Last December - A Love Song From Bristol
BBC Introducing singer / songwriter Daisy Chapman for BBC Radio Bristol's WW1 project.
During World War One millions of men left their families to fight for King and country. Never sure when, or even if, they would return, their wives and children waited for any news. Imagine receiving that letter – not the one that says how much they love you and that they hope to be home soon, but the letter from the Padre who had been looking after your husband, telling you that he has been shot and has died from his wounds. The letter states that his funeral will be in the coming days.
That is the back story of “Last December”, a love song written and performed by Bristol singer/songwriter Daisy Chapman. Daisy was given the letters sent to Elizabeth “Lizzy” Brain who was waiting in her Bishopsworth home for any news of her husband James, who was fighting on the Western Front. The letters go into great detail about James’ death, even giving times of death and funeral – and marking that the Union Jack was draped across the coffin. The story continues with Lizzy herself dying just months later of what the family called “a broken heart”.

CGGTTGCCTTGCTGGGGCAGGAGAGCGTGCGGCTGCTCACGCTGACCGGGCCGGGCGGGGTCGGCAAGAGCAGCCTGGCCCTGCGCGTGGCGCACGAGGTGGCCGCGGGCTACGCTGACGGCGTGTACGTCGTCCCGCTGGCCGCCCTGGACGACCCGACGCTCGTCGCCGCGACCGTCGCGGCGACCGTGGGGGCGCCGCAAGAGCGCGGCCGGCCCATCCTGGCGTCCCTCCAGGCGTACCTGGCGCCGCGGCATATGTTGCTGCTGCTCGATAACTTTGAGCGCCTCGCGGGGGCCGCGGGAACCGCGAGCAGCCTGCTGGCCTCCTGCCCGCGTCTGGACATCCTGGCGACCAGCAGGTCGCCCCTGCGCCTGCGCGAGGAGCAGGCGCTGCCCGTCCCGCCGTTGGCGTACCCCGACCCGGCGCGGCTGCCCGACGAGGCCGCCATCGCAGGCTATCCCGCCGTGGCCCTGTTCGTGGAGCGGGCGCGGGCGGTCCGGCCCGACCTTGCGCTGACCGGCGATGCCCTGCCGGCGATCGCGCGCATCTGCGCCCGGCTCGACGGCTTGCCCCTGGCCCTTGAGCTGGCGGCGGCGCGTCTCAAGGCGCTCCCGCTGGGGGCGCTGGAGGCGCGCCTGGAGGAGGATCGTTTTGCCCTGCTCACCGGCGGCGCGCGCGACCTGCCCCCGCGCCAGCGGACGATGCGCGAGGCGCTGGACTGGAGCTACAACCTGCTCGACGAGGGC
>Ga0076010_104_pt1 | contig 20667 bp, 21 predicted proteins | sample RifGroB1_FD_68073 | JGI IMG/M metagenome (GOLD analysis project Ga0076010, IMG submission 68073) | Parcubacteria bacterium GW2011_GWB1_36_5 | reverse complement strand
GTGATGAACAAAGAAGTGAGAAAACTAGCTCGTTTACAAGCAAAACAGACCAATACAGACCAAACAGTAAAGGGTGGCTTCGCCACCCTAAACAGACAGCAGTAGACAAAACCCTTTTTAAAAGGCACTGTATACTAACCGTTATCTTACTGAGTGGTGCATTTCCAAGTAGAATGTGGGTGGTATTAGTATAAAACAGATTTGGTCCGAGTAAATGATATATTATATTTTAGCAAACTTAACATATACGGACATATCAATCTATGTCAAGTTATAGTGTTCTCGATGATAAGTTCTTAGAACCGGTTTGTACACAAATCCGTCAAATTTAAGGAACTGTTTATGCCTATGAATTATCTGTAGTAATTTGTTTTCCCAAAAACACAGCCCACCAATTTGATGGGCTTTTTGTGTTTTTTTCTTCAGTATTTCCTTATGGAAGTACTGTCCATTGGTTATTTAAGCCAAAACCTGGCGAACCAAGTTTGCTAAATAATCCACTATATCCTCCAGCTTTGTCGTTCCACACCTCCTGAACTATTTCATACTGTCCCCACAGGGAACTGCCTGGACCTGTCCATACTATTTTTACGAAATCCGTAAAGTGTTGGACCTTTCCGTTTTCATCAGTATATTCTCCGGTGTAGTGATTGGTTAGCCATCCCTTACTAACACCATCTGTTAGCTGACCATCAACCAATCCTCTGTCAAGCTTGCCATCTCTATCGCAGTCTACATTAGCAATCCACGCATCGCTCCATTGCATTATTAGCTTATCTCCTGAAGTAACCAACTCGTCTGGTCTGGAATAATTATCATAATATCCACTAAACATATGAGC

These letters were kindly given to the BBC by the Collis family from Bristol, and were then handed to Daisy who has turned the story into a beautiful love song. Taken from Lizzy’s perspective; Daisy writes, sings and plays the piano on the track with Sue Lord providing the haunting strings; the track was recorded at the BBC Bristol studios.
Daisy said: “When BBC Radio Bristol asked me to write a song based on letters received from France in WW1, it didn't take me long to realise what a big job it was. I really needed to do justice to the letters and particularly to Lizzy whose perspective the song is written from. I started off by reading up on WW1 history and what life was like in the trenches where her husband was, but then quickly had to forget the detail remembering that Lizzie would have been home in Bristol with little to no information on what was happening out there, other than a few letters. Sometimes the best research you can do is over-researching, and then putting that information aside! I imagined her gazing out of her window to the east to try and pick up a sense of what her loved one was doing. And I hope that came across in the lyrics. It really has been a very special project, and I'm particularly honoured to have been singled out to take part.”
The impact of these letters on Lizzy would’ve been a torture for her. Waiting to hear of her husband’s plight only to find out from a stranger that he won’t be returning, and as Daisy sings in the song “… He told me it was ten past three, when you left your love – your bride. Your coffin wrapped in the Union Jack, I’ll see you on the other side”.